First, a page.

Some may know that the computer-based vs. pencil-based testing debate has become near and dear to my heart; so dear that it is actually the main thrust and focus for my doctoral study for which I will begin collecting data next week actually 🙂 Insert happy dance here!
And so as I am transitioning into the world outside of the classroom to my new exciting role as Pearson Canada‘s Digital Learning Research & Communications Manager, I have been learning even more about how districts are tackling this debate.
In my reading, I came across an online social networking community actually created and maintained by the larger Pearson in the US called FWD. [SIDE NOTE-I encourage you to check out this online community as it hosts a lot of topics, like next generation learning, educator and leader effectiveness, and instructional improvement that I know will resonate with my fellow Canadian educators and thought leaders. Besides which, we have a lot to add to the conversation from our perspective]. In one post by @bryanbleil last year entitled, Lessons Learned, he shares first-hand tips and tricks from the field to make the transition to online testing more manageable from an implementation point of view. Some practical suggestions include ensuring the district has necessary bandwidth, and testing the testing instrument ahead of time. Prudent moves indeed, but one other BIG caveat I would offer is to FIRST ensure students have the pre-requisite skills to complete online assessments. Before assessing a district’s readiness for administering online tests, I might suggest educators need to ask themselves, “Are my students ready?”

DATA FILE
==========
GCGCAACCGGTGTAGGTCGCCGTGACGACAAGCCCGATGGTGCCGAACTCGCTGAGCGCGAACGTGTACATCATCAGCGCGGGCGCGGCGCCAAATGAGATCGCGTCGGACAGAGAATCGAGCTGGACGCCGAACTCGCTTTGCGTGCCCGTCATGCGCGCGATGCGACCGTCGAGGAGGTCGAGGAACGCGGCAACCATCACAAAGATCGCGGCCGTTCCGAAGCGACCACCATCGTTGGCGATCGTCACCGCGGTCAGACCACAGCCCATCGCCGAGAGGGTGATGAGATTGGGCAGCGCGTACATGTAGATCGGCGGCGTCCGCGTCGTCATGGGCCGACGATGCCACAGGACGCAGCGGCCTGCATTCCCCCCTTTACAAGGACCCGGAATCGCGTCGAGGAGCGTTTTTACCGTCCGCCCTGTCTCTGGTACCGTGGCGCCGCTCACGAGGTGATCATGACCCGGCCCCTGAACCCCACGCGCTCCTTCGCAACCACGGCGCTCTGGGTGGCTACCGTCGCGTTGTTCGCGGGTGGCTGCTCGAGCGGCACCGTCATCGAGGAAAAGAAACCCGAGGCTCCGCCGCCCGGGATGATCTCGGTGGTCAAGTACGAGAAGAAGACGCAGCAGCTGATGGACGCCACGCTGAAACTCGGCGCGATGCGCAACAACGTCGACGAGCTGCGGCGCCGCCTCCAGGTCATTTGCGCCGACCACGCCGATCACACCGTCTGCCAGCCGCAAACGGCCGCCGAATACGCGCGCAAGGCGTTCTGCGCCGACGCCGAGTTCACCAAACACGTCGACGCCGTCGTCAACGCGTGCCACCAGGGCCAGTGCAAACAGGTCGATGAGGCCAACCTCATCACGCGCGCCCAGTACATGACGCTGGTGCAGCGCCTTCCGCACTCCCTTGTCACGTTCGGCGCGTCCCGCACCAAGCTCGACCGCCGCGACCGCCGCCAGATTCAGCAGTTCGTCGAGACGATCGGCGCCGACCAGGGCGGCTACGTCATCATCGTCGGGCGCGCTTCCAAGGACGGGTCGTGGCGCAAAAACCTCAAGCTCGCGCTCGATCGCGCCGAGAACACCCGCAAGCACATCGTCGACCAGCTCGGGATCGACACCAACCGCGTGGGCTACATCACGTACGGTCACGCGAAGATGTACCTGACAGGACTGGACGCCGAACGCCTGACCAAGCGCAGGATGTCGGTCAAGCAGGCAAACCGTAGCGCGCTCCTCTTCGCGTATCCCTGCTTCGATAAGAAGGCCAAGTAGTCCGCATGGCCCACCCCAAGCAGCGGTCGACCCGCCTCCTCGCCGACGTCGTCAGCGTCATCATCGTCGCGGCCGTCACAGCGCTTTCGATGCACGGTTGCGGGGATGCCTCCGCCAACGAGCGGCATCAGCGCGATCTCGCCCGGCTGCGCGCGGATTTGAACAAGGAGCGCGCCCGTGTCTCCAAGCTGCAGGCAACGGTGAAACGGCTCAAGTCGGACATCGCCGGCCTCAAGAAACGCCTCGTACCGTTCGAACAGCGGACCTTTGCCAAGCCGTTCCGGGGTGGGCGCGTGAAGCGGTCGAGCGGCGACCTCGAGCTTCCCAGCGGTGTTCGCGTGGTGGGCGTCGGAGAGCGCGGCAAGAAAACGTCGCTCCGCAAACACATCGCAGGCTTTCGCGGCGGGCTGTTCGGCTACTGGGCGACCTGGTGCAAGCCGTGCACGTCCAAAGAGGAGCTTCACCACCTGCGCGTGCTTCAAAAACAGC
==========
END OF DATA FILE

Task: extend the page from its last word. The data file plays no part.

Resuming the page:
At the very least, shouldn’t both conversations happen simultaneously?
Student Readiness a REAL factor
In its joint feasibility study and report with the Texas Education Agency regarding Texas’ readiness for state-wide implementation of online testing, Pearson researchers noted:
A majority of districts discussed “digital gaps,” such as the lack of equitable access across the student population to computers and the technology skills necessary for online testing. The digital gap was perceived as being primarily attributable to the student body’s socio-economic status; districts reported a belief that students from lower socio-economic families with more limited access to computers outside of school might be at a disadvantage with respect to online testing when compared with other students. (2008, p. 5)
I am encouraged by the recommendation that before online testing occur, that staff AND students receive the training they need to set the testing experience up for success. How much and how to access student technology training is another blogpost for another day…
Texas Education Agency. (2008). An evaluation of districts’ readiness for online testing (Document No. GE09 212 01). Austin, TX; Texas Education Agency.